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The Gerontologist 48:349-357 (2008)
© 2008 The Gerontological Society of America

Everyday Physical Activity as a Predictor of Late-Life Mortality

Judith G. Chipperfield, PhD

Correspondence: Address correspondence to Judith Chipperfield, Duff Roblin Building, Department of Psychology, University of Manitoba, Winnipeg, Manitoba, Canada, R3T 2N2. E-mail: chipper{at}

Purpose: The present study hypothesized that simple, everyday physical activity (EPA) would decline with advancing age; that women would have a more favorable EPA profile than would men; and that EPA would have a survival benefit. Design and Methods: Community-dwelling participants (aged 80–98 years, n = 198) wore mechanical actigraphs in order for EPA to be assessed. Individuals were classified as active, inactive, and sedentary based on their level of EPA exhibited over a substantial part of the day. Survival status was available at approximately 2 years. Results: Mean EPA scores decreased with advancing age and, in contrast to men, women in their early eighties appeared to be protected from declining EPA. This partially supported the hypothesis that women would have a more favorable EPA profile. What is most important is that mean EPA scores predicted mortality. Moreover, when compared with their less sedentary counterparts, sedentary adults were more than three times as likely to be deceased 2 years later. Implications: Researchers need to conduct new trials to determine whether or how physical activity is associated with mortality.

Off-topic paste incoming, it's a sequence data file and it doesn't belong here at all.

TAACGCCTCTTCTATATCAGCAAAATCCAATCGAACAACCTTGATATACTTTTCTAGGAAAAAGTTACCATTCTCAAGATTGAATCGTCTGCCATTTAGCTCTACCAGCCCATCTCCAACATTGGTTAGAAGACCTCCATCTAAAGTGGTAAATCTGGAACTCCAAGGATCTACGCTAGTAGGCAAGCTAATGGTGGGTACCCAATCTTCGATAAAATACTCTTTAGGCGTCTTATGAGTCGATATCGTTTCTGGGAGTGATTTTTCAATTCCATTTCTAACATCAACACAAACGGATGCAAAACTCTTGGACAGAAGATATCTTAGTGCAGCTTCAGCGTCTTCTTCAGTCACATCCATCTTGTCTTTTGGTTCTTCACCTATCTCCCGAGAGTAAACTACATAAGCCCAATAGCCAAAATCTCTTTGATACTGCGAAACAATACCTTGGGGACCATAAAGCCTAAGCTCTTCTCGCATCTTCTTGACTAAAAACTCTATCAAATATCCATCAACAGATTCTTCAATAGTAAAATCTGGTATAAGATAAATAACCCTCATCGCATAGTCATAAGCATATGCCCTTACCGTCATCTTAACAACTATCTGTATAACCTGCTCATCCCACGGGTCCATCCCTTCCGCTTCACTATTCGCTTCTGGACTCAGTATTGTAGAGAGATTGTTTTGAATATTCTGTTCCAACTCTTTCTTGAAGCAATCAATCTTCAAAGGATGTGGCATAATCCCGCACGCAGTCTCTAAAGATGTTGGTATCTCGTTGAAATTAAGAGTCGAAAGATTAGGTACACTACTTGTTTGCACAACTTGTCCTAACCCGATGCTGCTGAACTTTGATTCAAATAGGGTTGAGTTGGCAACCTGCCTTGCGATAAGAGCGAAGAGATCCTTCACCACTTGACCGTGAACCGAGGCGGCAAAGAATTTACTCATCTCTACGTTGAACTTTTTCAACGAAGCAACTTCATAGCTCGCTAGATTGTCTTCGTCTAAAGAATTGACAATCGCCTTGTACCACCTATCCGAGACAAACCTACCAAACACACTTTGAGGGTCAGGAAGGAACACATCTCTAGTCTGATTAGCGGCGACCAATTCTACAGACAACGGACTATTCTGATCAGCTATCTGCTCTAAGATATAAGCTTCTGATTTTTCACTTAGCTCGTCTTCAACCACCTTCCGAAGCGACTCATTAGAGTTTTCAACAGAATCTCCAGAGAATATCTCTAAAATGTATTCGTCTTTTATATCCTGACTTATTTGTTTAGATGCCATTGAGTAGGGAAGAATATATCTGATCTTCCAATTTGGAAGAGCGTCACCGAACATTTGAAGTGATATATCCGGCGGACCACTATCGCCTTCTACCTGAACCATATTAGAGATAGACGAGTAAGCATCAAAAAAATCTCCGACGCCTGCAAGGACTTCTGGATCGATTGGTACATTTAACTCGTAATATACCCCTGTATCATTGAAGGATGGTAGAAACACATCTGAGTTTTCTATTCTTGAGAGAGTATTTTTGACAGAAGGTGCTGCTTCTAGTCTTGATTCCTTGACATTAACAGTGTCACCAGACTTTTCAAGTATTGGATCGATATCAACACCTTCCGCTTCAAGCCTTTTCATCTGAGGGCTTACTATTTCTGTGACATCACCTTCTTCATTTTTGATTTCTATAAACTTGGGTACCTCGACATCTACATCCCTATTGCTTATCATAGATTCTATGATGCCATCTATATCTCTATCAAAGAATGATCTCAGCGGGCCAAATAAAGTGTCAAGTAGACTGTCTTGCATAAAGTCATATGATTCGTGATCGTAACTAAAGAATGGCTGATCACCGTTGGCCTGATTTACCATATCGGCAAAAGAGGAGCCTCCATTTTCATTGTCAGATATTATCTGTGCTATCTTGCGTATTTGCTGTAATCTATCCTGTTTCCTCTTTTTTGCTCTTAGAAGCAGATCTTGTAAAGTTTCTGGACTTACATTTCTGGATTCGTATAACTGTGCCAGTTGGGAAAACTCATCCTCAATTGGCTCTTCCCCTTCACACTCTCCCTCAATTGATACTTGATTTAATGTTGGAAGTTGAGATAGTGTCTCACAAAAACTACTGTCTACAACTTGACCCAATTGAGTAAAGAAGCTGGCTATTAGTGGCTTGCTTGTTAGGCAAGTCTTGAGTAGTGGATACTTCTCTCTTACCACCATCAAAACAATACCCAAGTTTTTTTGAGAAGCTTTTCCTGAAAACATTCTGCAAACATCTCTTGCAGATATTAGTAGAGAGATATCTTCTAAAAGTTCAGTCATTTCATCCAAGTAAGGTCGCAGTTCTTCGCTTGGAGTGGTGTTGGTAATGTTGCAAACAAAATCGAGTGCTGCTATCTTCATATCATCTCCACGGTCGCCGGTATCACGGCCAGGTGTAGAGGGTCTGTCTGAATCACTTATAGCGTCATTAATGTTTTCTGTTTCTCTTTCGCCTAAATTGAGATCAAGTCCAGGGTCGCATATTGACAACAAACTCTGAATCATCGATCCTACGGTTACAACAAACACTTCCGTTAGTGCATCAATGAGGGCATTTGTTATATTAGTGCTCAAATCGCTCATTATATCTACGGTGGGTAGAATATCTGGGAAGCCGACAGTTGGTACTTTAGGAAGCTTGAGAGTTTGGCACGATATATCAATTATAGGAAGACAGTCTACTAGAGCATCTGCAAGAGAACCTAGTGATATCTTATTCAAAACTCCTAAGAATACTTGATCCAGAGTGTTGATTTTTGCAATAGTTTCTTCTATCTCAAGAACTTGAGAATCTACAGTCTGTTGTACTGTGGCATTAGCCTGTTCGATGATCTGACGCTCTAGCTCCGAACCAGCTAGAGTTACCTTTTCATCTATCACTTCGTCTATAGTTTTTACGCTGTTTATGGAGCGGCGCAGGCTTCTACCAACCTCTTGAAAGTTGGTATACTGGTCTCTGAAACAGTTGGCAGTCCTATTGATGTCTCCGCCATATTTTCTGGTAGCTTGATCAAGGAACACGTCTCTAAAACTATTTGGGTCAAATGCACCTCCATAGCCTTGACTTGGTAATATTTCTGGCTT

Key Words: Death • Gender • Longevity • Sedentary • Survival

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J. G. Chipperfield, N. E. Newall, L. P. Chuchmach, A. U. Swift, and T. L. Haynes
Differential Determinants of Men's and Women's Everyday Physical Activity in Later Life
J. Gerontol. B. Psychol. Sci. Soc. Sci., July 1, 2008; 63(4): S211 - S218.
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Copyright © 2008 by The Gerontological Society of America.